Perhaps you've seen this chart. I myself have seen it many times, over and over, on my facebook feed. Over and over and over.
It's not hard to see why it's getting reposted so much: it's intuitive, it's simple, it boils down all the tension in America over the last two years into a single straightforward problem.
It is also wrong about everything. It fails on every front.
The chart fails as a description of the situation.
There might be some overlap between the Tea Party and the Occupy Wall Street movement, but by and large most Tea Partiers are, in fact, right wing activists. They subscribe to traditional Republican dogma. This has been demonstrated again and again, in poll after poll. This means they are more predisposed than average to be sympathetic to private interests.
Likewise, the roots of the Occupy Wall Street movement are in the left. Sure, they oppose banks and corporate interests, but they also are basically in favor of government. They like redistributionism. They like the social safety net. They're not marching in the streets in order to end big government and institute some dumb laissez-faire fantasyland, they're marching because they want to tax the millionaires and use those taxes to pay for college funding.
Put bluntly: there is virtually no overlap between these two groups. Occupy Wall Street is defined in part by its opposition to the things the Tea Party believes, and the Tea Party is defined in part by its opposition to the things Occupy Wall Street believes.
The chart fails as a normative policy prescription.
In suggesting that everyone in America is worried about the same thing, it implicitly endorses that supposedly universal concern. Unfortunately, it's almost impossible to connect the worldview it describes with the actual world we live in.
The chart describes a collusive system in which Big Government and The Corporations boost each other up on the backs of the common man. It starts, it seems, with "large corporations lobbying for the government to have more power."
Ah, yes, indeed. Who can forget the time Exxon-Mobil lobbied for the EPA to adopt broader authority over emissions?
Oh, that didn't happen? How about when Citibank lobbied to centralize banking oversight in one strong regulator?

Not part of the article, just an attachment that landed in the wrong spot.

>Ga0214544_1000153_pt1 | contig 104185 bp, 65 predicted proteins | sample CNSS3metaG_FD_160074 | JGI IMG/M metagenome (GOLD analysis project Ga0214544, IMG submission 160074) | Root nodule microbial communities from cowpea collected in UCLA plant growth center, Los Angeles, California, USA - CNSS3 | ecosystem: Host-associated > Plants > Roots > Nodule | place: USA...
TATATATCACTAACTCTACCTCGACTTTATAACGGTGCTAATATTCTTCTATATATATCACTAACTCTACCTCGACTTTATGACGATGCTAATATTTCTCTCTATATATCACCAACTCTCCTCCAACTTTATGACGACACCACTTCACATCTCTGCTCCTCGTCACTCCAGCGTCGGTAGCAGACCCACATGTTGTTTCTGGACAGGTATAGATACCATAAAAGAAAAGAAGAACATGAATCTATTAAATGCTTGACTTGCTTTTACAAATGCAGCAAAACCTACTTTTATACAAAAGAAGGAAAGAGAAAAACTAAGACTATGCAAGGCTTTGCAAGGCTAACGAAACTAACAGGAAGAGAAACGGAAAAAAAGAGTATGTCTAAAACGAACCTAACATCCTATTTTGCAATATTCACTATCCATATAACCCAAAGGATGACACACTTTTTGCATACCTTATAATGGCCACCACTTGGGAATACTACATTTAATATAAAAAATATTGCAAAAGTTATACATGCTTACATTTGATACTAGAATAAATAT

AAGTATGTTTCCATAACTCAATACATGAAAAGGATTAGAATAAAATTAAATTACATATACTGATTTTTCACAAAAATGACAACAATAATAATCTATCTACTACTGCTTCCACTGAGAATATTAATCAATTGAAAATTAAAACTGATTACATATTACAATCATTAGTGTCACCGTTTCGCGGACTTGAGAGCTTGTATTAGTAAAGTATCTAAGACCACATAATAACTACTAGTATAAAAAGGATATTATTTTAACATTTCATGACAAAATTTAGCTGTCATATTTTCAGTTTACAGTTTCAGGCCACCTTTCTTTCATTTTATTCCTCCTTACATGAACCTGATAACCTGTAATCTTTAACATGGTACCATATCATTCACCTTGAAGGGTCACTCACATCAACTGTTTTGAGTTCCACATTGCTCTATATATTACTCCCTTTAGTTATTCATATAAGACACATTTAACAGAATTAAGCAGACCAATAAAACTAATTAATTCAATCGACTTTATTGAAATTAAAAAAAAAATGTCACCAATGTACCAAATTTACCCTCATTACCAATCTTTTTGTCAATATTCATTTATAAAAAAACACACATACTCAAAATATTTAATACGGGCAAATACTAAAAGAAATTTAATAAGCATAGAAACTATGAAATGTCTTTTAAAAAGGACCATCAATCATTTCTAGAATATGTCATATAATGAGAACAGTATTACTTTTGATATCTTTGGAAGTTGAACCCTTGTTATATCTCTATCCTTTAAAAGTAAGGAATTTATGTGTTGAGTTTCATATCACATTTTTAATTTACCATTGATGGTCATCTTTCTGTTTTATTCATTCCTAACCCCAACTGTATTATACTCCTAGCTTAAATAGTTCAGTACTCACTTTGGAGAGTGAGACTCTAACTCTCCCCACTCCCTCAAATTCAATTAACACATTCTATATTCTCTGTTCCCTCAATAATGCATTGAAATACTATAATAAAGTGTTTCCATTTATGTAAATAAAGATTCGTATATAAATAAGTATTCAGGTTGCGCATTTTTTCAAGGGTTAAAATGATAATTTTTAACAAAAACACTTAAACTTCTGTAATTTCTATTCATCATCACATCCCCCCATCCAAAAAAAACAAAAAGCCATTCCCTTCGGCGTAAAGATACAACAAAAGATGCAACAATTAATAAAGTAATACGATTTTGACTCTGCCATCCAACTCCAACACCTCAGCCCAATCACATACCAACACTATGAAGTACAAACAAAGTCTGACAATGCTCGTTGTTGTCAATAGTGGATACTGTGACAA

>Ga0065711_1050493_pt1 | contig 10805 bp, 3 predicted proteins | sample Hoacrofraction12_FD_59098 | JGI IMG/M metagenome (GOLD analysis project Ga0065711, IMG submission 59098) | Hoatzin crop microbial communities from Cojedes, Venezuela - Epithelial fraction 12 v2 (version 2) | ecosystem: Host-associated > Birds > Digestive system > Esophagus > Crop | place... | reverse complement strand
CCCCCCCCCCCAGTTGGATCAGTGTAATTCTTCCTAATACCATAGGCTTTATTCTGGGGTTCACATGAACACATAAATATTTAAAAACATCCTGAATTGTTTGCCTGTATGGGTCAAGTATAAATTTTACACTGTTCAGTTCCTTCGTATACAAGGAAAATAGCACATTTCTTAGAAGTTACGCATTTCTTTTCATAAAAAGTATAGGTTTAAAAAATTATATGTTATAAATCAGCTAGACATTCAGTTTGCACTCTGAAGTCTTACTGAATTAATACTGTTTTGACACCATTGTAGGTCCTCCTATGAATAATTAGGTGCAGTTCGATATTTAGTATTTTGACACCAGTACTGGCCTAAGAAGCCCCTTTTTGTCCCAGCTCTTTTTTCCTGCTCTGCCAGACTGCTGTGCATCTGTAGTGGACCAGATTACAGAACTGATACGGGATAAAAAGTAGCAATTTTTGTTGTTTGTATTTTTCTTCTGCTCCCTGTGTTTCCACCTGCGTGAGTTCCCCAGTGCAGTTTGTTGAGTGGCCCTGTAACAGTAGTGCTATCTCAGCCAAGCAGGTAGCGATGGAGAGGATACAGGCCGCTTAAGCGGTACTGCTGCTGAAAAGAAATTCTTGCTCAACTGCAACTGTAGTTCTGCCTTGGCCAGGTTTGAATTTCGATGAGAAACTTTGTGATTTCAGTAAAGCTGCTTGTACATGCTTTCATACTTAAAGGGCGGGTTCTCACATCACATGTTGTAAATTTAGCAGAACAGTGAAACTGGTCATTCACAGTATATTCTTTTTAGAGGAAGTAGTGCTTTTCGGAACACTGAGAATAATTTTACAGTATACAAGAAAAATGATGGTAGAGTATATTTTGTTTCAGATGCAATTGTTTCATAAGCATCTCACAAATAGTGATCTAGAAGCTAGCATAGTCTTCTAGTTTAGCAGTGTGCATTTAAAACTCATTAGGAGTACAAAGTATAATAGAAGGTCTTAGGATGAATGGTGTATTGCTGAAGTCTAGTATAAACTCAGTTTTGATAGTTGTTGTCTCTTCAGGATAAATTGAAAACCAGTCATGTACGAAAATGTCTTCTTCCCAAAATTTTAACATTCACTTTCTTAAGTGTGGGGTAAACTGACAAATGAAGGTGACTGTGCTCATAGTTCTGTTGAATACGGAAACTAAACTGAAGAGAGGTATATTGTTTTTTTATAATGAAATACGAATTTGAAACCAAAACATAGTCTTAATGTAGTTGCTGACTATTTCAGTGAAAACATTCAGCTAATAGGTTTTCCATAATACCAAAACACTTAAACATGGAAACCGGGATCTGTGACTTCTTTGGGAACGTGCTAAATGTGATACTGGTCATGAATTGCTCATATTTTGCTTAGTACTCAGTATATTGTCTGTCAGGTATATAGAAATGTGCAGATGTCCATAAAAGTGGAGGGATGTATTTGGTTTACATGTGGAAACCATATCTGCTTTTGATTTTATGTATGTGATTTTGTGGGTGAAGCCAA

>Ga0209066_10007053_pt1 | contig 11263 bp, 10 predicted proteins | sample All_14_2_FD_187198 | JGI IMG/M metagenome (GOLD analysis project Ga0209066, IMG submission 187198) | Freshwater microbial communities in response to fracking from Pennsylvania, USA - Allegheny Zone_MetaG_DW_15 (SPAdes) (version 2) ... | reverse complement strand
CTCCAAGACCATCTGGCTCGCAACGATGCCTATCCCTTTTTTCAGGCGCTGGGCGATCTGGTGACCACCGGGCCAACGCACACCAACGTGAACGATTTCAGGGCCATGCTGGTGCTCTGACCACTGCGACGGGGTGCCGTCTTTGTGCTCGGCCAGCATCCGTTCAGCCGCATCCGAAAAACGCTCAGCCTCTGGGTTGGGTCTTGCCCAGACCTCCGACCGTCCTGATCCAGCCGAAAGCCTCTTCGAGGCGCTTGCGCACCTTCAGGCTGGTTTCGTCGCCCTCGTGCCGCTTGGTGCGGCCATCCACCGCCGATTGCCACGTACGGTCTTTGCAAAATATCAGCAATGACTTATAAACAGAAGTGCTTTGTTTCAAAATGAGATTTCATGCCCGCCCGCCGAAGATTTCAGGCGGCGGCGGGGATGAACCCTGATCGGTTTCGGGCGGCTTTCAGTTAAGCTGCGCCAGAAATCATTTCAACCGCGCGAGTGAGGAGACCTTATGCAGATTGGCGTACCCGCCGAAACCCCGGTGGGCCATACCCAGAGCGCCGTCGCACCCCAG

Wait, they did no such thing? Well surely you remember the time health insurers lobbied for large national insurance exchanges instead of localized state exchanges?
It's a ridiculous to think that corporations would, as a rule, favor larger government. It takes about two seconds to see why: corporations generally prefer less government interference in their business, and they lobby for smaller, weaker government because a smaller, weaker government is less able to interfere. Government can overwhelm private enterprise in the right circumstances. And wealthy, emboldened private enterprise can certainly capture government agencies. But genuinely powerful government does not go hand-in-hand with large, out of control corporations. There's only so much civic space to fill, and they can't both fill it.
History backs this up. It's hard to think of even one major example of this dynamic playing out in modern-day America. The idea that it is not only happening, but somehow endemic, is completely absurd.
Oh, and finally, and maybe most gratingly of all, the chart fails as a functioning Venn diagram. Because as you no doubt learned in early grade school, the basic rule of Venn diagrams is that the overlapping section should include something that falls into both sets. Instead, this chart includes something that incorporates elements of both sets but really falls into neither. To fix it, it would need three circles, none of them overlapping, and one of them very tiny. The labels should read "What Occupy Wall Street is upset about," "What the Tea Party is upset about," and "What dead-ender libertarians are upset about." But since that chart doesn't exist, please, let's not let the dead-ender libertarians pass their beliefs off as everyone else's.